6.1-1A supply node is a node where the net amount of flow generated is a fixed positive number. A demand node is a node where the net amount of flow generated is a fixed negative number. A transshipment node is a node where the net amount of flow generated is fixed at zero.
6.1-2The maximum amount of flow allowed through an arc is referred to as the capacity of that arc.
6.1-3The objective is to minimize the total cost of sending the available supply through the network to satisfy the given demand.
6.1-4The feasible solutions property is necessary. It states that a minimum cost flow problem will have a feasible solution if and only if the sum of the supplies from its supply nodes equals the sum of the demands at its demand nodes.
6.1-5As long as all its supplies and demands have integer values, any minimum cost flow problem with feasible solutions is guaranteed to have an optimal solution with integer values for all its flow quantities.
6.1-6Network simplex method.
6.1-7Applications of minimum cost flow problems include operation of a distribution network, solid waste management, operation of a supply network, coordinating product mixes at plants, and cash flow management.
6.1-8Transportation problems, assignment problems, transshipment problems, maximum flow problems, and shortest path problems are special types of minimum cost flow problems.
6.2-1One of the company’s most important distribution centers (Los Angeles) urgently needs an increased flow of shipments from the company.
6.2-2Auto replacement parts are flowing through the network from the company’s main factory in Europe to its distribution center in LA.
6.2-3The objective is to maximize the flow of replacement parts from the factory to the LA distribution center.
6.3-1Rather than minimizing the cost of the flow, the objective is to find a flow plan that maximizes the amount flowing through the network from the source to the sink.
6.3-2The source is the node at which all flow through the network originates. The sink is the node at which all flow through the network terminates. At the source, all arcs point away from the node. At the sink, all arcs point into the node.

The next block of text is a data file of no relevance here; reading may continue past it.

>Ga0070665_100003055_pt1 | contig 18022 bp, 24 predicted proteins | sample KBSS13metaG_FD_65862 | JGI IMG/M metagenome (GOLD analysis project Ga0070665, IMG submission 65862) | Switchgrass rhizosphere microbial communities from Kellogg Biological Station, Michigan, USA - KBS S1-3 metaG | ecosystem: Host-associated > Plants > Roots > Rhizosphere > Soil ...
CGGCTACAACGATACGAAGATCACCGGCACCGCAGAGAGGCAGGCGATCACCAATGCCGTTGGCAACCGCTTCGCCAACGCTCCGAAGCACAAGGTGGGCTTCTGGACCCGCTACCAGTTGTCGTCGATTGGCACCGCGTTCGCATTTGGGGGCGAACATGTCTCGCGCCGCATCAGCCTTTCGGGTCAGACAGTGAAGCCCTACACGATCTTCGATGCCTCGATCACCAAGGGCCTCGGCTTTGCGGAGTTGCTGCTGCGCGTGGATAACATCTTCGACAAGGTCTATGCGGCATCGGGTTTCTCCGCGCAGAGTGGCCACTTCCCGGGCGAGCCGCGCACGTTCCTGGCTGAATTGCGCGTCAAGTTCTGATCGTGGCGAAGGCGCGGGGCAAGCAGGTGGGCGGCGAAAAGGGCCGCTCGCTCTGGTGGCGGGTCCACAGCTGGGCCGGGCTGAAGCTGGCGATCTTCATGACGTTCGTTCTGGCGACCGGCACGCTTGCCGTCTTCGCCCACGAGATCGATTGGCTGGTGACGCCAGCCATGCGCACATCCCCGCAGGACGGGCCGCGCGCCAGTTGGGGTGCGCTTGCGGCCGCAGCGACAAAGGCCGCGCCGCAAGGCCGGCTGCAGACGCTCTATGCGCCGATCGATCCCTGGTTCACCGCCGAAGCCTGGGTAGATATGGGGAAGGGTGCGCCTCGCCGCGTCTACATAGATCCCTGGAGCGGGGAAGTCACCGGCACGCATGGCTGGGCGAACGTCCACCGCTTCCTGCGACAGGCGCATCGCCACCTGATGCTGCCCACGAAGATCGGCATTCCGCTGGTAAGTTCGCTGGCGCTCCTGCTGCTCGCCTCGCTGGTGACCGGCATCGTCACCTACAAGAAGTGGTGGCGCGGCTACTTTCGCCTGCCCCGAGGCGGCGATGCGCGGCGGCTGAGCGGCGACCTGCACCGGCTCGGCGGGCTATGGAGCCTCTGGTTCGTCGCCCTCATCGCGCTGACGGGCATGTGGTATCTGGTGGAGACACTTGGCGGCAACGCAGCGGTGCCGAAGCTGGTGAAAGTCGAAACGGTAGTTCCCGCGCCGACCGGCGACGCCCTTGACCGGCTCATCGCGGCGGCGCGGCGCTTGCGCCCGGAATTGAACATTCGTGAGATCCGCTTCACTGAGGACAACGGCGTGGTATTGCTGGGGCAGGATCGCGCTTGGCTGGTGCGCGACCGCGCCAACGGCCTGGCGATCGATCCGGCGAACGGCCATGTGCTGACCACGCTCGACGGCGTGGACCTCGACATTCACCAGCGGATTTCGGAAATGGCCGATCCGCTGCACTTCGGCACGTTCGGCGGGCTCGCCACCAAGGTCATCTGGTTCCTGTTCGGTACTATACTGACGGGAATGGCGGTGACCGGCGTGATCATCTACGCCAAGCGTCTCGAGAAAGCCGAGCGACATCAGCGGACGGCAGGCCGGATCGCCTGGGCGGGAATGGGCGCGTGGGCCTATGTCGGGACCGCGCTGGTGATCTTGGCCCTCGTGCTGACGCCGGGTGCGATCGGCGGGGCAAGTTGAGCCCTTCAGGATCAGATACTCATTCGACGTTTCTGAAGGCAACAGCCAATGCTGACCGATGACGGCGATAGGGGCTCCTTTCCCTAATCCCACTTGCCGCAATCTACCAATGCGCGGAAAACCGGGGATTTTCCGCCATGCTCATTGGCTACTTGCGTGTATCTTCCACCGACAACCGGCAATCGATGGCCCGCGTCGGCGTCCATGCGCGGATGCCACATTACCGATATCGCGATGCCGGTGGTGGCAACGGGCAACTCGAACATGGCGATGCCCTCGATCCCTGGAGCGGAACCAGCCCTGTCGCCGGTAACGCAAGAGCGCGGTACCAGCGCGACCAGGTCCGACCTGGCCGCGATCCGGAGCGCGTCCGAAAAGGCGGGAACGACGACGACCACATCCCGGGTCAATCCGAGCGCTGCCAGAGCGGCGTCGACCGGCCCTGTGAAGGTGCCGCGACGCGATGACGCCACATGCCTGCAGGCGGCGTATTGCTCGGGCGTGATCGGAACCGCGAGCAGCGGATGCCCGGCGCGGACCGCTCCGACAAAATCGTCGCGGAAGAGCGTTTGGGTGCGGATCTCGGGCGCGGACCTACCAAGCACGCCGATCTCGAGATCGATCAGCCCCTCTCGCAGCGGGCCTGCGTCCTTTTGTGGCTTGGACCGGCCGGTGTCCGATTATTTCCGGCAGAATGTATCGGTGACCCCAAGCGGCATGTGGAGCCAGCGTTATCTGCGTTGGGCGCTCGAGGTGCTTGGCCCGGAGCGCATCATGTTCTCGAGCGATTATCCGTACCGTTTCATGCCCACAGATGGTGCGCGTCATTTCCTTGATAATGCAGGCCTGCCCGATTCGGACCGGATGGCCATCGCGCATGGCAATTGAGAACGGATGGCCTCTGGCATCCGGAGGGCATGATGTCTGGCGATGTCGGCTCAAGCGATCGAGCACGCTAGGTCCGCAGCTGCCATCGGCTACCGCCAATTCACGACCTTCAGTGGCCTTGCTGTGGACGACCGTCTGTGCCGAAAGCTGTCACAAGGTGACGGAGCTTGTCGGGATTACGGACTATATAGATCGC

6.3-3The amount is measured by either the amount leaving the source or the amount entering the sink.
6.3-41. Whereas supply nodes have fixed supplies and demand nodes have fixed demands, the source and sink do not.
2. Whereas the number of supply nodes and the number of demand nodes in a minimum cost flow problem may be more than one, there can be only one source and only one sink in a standard maximum flow problem.
6.3-5Applications of maximum flow problems include maximizing the flow through a distribution network, maximizing the flow through a supply network, maximizing the flow of oil through a system of pipelines, maximizing the flow of water through a system of aqueducts, and maximizing the flow of vehicles through a transportation network.
6.4-1The origin is the fire station and the destination is the farm community.
6.4-2Flow can go in either direction between the nodes connected by links as opposed to only one direction with an arc.
6.4-3The origin now is the one supply node, with a supply of one. The destination now is the one demand node, with a demand of one.
6.4-4The length of a link can measure distance, cost, or time.
6.4-5Sarah wants to minimize her total cost of purchasing, operating, and maintaining the cars over her four years of college.
6.4-6When “real travel” through a network can end at more that one node, a dummy destination needs to be added so that the network will have just a single destination.
6.4-7Quick’s management must consider trade-offs between time and cost in making its final decision.
6.1In this study, flight delay and cancellation problems faced by United Airlines (UA) are...